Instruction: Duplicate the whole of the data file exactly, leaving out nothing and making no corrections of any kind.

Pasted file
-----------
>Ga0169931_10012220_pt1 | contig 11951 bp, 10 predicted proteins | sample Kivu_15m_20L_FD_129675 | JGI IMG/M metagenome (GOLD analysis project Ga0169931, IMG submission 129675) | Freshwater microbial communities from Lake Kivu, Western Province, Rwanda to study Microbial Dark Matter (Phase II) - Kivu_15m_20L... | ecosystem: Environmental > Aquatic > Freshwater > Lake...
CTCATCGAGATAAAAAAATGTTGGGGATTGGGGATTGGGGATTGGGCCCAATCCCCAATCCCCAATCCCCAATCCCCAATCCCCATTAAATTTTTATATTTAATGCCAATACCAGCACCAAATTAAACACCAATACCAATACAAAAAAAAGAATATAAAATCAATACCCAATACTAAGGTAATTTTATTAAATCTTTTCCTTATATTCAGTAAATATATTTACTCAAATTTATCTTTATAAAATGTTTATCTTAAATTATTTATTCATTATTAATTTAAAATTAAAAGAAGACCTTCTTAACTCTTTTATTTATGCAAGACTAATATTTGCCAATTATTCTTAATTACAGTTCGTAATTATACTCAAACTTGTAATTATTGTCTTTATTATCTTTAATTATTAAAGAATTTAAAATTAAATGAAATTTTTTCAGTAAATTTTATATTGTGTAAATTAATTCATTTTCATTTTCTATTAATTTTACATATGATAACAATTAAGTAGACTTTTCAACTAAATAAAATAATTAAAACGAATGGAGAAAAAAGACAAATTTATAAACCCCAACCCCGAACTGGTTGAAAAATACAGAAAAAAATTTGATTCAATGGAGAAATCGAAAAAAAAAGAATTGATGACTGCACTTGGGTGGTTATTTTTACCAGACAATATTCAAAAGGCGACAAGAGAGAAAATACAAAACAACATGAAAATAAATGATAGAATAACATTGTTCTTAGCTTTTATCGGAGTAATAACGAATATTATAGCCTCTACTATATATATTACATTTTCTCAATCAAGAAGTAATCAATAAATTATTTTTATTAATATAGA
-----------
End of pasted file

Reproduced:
>Ga0169931_10012220_pt1 | contig 11951 bp, 10 predicted proteins | sample Kivu_15m_20L_FD_129675 | JGI IMG/M metagenome (GOLD analysis project Ga0169931, IMG submission 129675) | Freshwater microbial communities from Lake Kivu, Western Province, Rwanda to study Microbial Dark Matter (Phase II) - Kivu_15m_20L... | ecosystem: Environmental > Aquatic > Freshwater > Lake...
CTCATCGAGATAAAAAAATGTTGGGGATTGGGGATTGGGGATTGGGCCCAATCCCCAATCCCCAATCCCCAATCCCCAATCCCCATTAAATTTTTATATTTAATGCCAATACCAGCACCAAATTAAACACCAATACCAATACAAAAAAAAGAATATAAAATCAATACCCAATACTAAGGTAATTTTATTAAATCTTTTCCTTATATTCAGTAAATATATTTACTCAAATTTATCTTTATAAAATGTTTATCTTAAATTATTTATTCATTATTAATTTAAAATTAAAAGAAGACCTTCTTAACTCTTTTATTTATGCAAGACTAATATTTGCCAATTATTCTTAATTACAGTTCGTAATTATACTCAAACTTGTAATTATTGTCTTTATTATCTTTAATTATTAAAGAATTTAAAATTAAATGAAATTTTTTCAGTAAATTTTATATTGTGTAAATTAATTCATTTTCATTTTCTATTAATTTTACATATGATAACAATTAAGTAGACTTTTCAACTAAATAAAATAATTAAAACGAATGGAGAAAAAAGACAAATTTATAAACCCCAACCCCGAACTGGTTGAAAAATACAGAAAAAAATTTGATTCAATGGAGAAATCGAAAAAAAAAGAATTGATGACTGCACTTGGGTGGTTATTTTTACCAGACAATATTCAAAAGGCGACAAGAGAGAAAATACAAAACAACATGAAAATAAATGATAGAATAACATTGTTCTTAGCTTTTATCGGAGTAATAACGAATATTATAGCCTCTACTATATATATTACATTTTCTCAATCAAGAAGTAATCAATAAATTATTTTTATTAATATAGA